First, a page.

When Caesar Wants Your Tithe

Imagine government officials marching into your church, grabbing the collection plate, and dumping the money into bags marked "Property of the U.S. Government." That, in essence, is what the Justice department is trying to do right now. The Department is embroiled in a Minnesota bankruptcy case, in which a judge ordered an Evangelical Free church to hand over money it received in tithes from Bruce and Nancy Young. The Youngs were owners of an electric company and regularly tithed 10 percent of their income to the church. But in 1992 the couple declared bankruptcy—and that's when their troubles began. The judge ordered the Evangelical Free church to cough up $13,500 that the Youngs had placed in the offering plate the year before they filed for bankruptcy so that the money could be distributed among the couple's creditors. The Justice Department intervened in the appeal process, agreeing with the judge. The church has refused to give up the money. The case hinges on a law permitting the government to seize any money a company gives away up to one year prior to declaring bankruptcy. It's a law designed to prevent unscrupulous people from hiding funds in order to cheat creditors. But in this case, even the judge concedes that the Youngs did not commit fraud. They were tithing out of religious conviction—just as they had done for 20 years. Since there's no fraud involved, what's the big fuss? Why is the Justice Department concerning itself over an insignificant sum donated for purely religious reasons? It's a troubling question. For if the ruling stands, it will deliver a serious blow to religious freedom in America. Like prayer and church attendance, tithing is a religious exercise. Christians are commanded to tithe in verses such as Deuteronomy 14:22. In fact, this is just the sort of religious act that Congress meant to protect with the Religious Freedom Restoration Act, passed only seven months ago. The act restores the traditional interpretation of the First Amendment, stating that freedom of religious exercise may be overridden only if there's a compelling state interest at stake. Is there a compelling state interest in the tithing case? Clearly not. Yet the Justice Department is acting as though there were. In essence, the department is arguing that protecting creditors' right to a few thousand dollars is a compelling state interest—and that it actually overrides the First Amendment protection of religious exercise. If this ruling stands, it will establish a very dangerous principle. Think of it: If the government can override the First Amendment on such paltry grounds, then it can override the amendment virtually at will. The Justice Department's position is a slap in the face to thousands of Americans all across the political spectrum who fought to pass the Religious Freedom Restoration Act. We can only pray that these same Americans will once again take a stand for religious freedom now. Please call your representatives in Congress and tell them you deeply oppose the Justice Department's position. Otherwise, Uncle Sam may show up at your church some day, demanding that you give to Caesar what rightfully belongs to God.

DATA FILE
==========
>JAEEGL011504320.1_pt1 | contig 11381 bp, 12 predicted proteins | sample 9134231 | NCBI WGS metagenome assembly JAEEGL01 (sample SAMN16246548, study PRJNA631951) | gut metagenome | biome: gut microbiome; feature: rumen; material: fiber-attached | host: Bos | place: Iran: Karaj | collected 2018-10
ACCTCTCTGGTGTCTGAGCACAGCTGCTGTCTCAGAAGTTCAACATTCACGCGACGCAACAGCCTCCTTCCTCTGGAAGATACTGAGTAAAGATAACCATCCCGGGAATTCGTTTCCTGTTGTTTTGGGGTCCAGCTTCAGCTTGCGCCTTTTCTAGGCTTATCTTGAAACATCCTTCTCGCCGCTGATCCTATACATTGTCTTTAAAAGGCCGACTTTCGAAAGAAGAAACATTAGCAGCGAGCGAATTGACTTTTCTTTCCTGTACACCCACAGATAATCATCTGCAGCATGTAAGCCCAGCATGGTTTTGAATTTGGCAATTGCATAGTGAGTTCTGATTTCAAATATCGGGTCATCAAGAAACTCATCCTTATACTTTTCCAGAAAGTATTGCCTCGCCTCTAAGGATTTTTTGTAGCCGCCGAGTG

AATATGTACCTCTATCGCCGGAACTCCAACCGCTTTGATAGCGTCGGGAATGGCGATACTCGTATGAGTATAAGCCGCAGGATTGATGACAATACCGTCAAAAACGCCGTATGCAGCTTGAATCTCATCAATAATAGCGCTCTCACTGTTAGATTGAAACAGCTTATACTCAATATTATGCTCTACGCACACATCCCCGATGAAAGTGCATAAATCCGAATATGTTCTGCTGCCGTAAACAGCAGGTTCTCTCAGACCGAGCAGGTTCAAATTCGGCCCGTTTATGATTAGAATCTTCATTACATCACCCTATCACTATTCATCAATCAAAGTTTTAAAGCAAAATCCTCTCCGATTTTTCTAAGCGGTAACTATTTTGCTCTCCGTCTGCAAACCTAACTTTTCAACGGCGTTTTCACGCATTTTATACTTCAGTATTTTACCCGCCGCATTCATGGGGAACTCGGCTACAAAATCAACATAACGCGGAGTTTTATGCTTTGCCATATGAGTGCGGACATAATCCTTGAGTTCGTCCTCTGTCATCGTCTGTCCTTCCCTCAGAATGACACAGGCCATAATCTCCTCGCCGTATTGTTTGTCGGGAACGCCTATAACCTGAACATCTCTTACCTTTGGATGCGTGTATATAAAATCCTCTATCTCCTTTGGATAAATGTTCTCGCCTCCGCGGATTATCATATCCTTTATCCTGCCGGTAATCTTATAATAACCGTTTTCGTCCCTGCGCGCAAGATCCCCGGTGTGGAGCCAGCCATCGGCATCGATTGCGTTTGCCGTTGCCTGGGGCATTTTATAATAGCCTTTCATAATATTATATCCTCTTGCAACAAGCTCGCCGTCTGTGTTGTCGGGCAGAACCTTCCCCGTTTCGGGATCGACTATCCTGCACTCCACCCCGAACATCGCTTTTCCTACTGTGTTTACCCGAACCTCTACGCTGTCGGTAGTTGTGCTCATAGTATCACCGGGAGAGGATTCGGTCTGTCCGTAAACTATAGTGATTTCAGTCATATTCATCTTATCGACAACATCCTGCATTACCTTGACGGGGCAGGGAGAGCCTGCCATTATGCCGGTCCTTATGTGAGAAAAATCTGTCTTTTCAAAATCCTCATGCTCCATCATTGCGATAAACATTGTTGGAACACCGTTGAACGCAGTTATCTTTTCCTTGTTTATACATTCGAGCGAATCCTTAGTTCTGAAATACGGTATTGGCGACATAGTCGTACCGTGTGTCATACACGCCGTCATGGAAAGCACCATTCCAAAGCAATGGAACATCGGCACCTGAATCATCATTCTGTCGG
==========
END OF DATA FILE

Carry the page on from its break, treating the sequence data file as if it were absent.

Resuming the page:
Chuck Colson


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